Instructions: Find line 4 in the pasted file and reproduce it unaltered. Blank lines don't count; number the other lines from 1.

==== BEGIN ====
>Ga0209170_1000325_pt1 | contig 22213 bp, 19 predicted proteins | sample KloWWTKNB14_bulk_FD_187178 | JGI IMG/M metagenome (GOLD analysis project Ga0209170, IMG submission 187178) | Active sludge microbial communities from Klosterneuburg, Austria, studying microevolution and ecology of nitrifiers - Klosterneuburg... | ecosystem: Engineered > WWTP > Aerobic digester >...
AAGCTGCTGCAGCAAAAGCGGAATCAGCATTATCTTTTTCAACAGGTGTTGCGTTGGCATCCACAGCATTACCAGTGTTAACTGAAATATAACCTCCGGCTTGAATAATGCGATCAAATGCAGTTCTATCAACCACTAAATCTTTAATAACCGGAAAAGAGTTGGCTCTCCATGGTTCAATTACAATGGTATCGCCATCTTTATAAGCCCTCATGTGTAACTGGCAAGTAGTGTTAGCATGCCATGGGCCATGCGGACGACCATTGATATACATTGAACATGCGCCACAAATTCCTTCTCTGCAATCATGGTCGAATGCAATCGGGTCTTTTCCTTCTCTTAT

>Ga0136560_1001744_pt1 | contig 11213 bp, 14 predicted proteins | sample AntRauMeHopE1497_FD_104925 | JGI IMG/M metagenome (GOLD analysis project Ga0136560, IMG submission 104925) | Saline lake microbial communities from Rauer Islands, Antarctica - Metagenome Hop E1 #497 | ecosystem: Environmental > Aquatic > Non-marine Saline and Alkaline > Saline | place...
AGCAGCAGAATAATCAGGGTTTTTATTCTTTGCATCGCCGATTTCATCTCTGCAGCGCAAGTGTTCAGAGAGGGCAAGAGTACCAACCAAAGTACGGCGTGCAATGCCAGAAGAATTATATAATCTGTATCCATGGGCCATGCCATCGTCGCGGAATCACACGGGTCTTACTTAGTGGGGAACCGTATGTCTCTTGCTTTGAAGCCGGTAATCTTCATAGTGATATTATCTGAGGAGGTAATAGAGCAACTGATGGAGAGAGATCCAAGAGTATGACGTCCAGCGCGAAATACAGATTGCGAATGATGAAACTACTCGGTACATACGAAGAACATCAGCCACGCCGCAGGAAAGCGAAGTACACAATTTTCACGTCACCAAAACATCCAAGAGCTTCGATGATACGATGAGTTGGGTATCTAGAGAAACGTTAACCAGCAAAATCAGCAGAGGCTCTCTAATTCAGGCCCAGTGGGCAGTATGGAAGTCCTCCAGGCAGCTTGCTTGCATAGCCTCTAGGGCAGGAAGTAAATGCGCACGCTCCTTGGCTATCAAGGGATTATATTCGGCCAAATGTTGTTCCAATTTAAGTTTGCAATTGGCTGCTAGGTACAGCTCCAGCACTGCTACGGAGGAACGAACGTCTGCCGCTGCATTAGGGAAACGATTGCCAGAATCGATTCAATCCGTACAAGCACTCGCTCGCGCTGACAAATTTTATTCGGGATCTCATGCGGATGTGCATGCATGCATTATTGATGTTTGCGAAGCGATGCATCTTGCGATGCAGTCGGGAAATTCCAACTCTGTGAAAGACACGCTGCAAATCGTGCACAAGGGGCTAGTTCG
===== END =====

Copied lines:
AGCAGCAGAATAATCAGGGTTTTTATTCTTTGCATCGCCGATTTCATCTCTGCAGCGCAAGTGTTCAGAGAGGGCAAGAGTACCAACCAAAGTACGGCGTGCAATGCCAGAAGAATTATATAATCTGTATCCATGGGCCATGCCATCGTCGCGGAATCACACGGGTCTTACTTAGTGGGGAACCGTATGTCTCTTGCTTTGAAGCCGGTAATCTTCATAGTGATATTATCTGAGGAGGTAATAGAGCAACTGATGGAGAGAGATCCAAGAGTATGACGTCCAGCGCGAAATACAGATTGCGAATGATGAAACTACTCGGTACATACGAAGAACATCAGCCACGCCGCAGGAAAGCGAAGTACACAATTTTCACGTCACCAAAACATCCAAGAGCTTCGATGATACGATGAGTTGGGTATCTAGAGAAACGTTAACCAGCAAAATCAGCAGAGGCTCTCTAATTCAGGCCCAGTGGGCAGTATGGAAGTCCTCCAGGCAGCTTGCTTGCATAGCCTCTAGGGCAGGAAGTAAATGCGCACGCTCCTTGGCTATCAAGGGATTATATTCGGCCAAATGTTGTTCCAATTTAAGTTTGCAATTGGCTGCTAGGTACAGCTCCAGCACTGCTACGGAGGAACGAACGTCTGCCGCTGCATTAGGGAAACGATTGCCAGAATCGATTCAATCCGTACAAGCACTCGCTCGCGCTGACAAATTTTATTCGGGATCTCATGCGGATGTGCATGCATGCATTATTGATGTTTGCGAAGCGATGCATCTTGCGATGCAGTCGGGAAATTCCAACTCTGTGAAAGACACGCTGCAAATCGTGCACAAGGGGCTAGTTCG